I know it’s a hard question to answer because no matter how much you have people visit, it’s not the same as if she’s out in the real world.  Even after 5-1/2 months she can barely walk (with a walker) more than 20′ without being out of breath and then her stammering for words and the transposing of names, numbers and places gets even worse, it affects the part of her brain where at least one of her stroke took place.  Her what we call “No Filter” attitude comes out, where if she thinks it, she says it and out loud.  Big plugs in your ears, not off-limits.  Older

Doesn't keep one quite

Doesn’t keep one quite

 man with a much younger woman, yep she’ll comment.  Pants hanging down to your knees and you’re trying to hold them up, you’re asking for it.  Thirteen, fourteen year old wearing call girl attire, you are so looking for someone to comment, mom will say something out loud.  I would say it out loud so their parents could hear, totally unnecessary.  Between the depression, medication, stoke issues, mobility issues even her split second timing is way off, heck I started this post saying she slipped on a Green Thompson’s Seedless Grape and there I’ve come full circle.  So, the first question is, how do you help someone with depression under these circumstances?  And the second question is, do you think this person (mom) should be driving any type of 1, 2, 3 or 4 wheeled vehicle?  I already have my plan and know the route I need to go. I am very interested in all of your views and ideas, especially those who have been through something similar.  Please feel free to respond and post your thoughts on this topic at any time.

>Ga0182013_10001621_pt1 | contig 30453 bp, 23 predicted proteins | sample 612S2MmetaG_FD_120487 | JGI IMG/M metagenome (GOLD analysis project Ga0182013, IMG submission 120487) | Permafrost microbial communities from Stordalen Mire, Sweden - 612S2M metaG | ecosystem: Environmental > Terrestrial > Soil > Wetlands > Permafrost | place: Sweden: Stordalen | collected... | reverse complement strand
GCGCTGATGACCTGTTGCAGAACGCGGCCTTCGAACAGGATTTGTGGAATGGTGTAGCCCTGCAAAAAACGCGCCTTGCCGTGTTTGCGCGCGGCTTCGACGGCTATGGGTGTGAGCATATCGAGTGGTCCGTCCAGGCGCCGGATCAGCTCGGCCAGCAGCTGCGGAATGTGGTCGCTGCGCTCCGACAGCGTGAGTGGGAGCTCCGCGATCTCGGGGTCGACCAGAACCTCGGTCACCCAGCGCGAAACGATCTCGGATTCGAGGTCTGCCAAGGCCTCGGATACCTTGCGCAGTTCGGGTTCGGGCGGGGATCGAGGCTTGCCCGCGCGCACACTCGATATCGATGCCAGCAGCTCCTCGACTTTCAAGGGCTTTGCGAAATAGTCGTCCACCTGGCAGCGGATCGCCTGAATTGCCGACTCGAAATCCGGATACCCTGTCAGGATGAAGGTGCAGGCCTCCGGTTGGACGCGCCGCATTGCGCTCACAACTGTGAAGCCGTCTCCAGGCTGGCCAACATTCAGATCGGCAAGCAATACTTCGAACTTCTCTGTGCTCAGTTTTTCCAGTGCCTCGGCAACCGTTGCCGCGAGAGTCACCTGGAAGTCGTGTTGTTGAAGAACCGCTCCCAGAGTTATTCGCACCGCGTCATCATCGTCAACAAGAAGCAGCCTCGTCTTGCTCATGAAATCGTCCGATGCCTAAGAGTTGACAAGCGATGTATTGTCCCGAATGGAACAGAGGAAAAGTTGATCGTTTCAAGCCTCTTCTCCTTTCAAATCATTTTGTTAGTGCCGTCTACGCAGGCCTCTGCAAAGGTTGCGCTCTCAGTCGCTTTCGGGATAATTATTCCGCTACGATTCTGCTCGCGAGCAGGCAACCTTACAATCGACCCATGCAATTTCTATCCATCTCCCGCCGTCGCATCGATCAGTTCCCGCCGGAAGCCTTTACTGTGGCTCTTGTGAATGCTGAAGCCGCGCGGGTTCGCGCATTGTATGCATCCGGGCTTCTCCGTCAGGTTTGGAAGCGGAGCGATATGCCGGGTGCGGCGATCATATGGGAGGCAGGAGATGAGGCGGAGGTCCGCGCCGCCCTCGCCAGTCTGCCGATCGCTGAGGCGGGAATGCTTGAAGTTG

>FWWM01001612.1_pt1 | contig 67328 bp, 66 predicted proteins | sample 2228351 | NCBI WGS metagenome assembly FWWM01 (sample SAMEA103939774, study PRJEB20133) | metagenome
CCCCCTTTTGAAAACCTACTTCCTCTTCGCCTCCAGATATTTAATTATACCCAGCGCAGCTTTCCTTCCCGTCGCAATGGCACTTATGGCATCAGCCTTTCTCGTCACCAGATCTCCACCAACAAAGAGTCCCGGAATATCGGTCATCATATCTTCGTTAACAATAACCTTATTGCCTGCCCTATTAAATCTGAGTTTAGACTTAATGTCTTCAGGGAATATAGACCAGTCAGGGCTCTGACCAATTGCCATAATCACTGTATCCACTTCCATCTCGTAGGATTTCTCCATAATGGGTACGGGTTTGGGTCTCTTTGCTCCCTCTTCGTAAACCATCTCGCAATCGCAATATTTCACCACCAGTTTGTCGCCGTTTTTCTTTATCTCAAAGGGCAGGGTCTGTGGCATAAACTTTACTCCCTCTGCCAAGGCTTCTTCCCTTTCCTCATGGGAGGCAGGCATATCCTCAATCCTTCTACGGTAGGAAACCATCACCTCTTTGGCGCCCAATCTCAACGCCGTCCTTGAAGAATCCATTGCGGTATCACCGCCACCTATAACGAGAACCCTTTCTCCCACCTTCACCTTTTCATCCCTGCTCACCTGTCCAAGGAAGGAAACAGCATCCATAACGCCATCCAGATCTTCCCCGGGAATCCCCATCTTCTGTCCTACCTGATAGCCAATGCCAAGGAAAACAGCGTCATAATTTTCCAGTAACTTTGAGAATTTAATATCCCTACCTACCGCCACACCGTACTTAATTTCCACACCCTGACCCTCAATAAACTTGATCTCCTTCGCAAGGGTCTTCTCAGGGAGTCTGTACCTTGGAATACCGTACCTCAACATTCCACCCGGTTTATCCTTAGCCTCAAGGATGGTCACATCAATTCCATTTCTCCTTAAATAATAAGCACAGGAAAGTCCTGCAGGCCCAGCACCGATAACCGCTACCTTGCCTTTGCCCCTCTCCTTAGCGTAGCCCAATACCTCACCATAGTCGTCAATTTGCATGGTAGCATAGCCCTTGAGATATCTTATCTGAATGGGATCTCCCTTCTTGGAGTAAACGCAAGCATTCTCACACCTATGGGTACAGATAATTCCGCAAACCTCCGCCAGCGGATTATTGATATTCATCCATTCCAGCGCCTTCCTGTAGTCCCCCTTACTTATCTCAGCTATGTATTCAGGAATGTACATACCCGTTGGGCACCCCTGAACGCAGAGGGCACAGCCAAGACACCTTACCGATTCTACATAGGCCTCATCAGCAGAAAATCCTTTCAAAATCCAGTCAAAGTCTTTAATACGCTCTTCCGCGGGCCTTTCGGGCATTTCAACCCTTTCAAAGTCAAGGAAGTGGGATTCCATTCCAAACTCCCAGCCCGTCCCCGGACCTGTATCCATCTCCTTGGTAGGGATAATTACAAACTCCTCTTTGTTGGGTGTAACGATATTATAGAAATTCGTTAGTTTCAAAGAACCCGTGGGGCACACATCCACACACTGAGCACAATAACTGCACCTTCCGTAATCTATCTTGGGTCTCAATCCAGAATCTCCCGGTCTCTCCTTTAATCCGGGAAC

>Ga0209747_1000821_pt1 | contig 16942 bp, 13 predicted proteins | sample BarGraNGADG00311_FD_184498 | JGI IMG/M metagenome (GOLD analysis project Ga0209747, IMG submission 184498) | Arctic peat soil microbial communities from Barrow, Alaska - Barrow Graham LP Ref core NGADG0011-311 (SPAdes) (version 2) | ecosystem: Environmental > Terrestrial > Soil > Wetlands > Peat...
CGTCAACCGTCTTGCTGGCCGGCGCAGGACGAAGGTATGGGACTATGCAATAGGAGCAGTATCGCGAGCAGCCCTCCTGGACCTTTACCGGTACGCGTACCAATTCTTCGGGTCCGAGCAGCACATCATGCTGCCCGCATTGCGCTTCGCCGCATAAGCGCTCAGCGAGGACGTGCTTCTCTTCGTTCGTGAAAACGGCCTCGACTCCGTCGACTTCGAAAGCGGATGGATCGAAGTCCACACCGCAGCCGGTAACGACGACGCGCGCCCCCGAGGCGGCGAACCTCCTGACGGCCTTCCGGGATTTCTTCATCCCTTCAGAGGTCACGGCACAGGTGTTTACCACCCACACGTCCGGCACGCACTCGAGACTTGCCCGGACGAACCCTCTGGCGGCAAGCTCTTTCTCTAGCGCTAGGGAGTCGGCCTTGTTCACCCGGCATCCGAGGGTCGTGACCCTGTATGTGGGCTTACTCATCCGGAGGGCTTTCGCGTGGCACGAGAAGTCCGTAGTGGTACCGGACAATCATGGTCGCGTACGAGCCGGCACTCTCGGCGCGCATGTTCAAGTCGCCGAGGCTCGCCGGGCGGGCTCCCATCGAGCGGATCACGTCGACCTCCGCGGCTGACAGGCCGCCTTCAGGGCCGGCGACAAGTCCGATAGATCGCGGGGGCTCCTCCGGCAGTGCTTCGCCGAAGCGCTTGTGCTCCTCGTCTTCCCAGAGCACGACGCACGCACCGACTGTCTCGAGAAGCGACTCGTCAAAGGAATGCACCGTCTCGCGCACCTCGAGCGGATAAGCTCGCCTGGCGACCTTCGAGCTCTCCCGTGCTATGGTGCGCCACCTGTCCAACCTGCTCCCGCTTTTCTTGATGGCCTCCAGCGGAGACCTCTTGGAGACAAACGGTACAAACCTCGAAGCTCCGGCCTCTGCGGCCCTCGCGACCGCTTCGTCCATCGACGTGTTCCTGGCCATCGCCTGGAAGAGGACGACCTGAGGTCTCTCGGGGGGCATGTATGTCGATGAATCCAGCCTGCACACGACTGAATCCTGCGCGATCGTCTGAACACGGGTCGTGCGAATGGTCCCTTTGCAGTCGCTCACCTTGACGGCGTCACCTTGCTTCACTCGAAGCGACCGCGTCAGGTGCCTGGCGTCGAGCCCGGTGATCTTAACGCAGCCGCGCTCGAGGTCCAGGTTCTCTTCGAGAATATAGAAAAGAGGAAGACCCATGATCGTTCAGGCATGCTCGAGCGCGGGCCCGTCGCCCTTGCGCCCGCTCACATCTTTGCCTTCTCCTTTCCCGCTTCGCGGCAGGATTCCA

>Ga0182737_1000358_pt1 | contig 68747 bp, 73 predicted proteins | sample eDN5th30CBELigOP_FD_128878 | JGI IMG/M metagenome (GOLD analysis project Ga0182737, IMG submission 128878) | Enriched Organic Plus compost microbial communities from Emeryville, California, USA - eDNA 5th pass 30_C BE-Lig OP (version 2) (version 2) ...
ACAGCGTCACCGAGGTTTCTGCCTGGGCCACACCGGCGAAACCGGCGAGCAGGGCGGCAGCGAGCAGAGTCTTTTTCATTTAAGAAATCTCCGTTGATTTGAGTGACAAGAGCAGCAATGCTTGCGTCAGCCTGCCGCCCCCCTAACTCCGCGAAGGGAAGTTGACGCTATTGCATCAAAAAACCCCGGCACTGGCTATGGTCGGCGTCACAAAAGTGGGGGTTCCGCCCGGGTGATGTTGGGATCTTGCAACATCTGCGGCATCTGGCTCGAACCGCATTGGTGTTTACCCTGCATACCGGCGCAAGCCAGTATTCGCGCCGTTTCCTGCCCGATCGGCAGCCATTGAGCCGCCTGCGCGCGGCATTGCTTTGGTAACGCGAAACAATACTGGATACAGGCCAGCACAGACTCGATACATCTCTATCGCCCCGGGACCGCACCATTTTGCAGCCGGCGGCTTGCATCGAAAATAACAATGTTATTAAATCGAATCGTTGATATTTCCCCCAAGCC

FYI-Not my mom

FYI-Not my mom

Richard K.

PickYourPain@att.net

http://www.PickYourPain.org

Richard is a trifecta caregiver, along with his wife he cares for himself, with Chronic Back Pain which he’s had for 21 years.  He cares for his brother in-law,Robert who lives with him and who has dealt with Epilepsy his entire life.  He also advocates for his mother who has various cardiac related issues, severe hearing loss and other medical issues.  You can read about his experiences with chronic pain and how he deals with his mothers and brother in-law’s issues on PickYourPain.org or at Caregiving.com.  He is also involved in several of Caregiving.com’s support groups and chat rooms, he is co-host of an internet based radio show about caregiving. Richard is also a patient adviser, board member for Intake.me which is working to improve the intake process at medical facilities.  Richard has three adult children who despite them having to deal with his medical issues, he says, “They have turned out better than I’d hoped for.”  

Blogger,  Husband, Son, Caregiver, Author

Blogger, Husband, Son, Caregiver, Author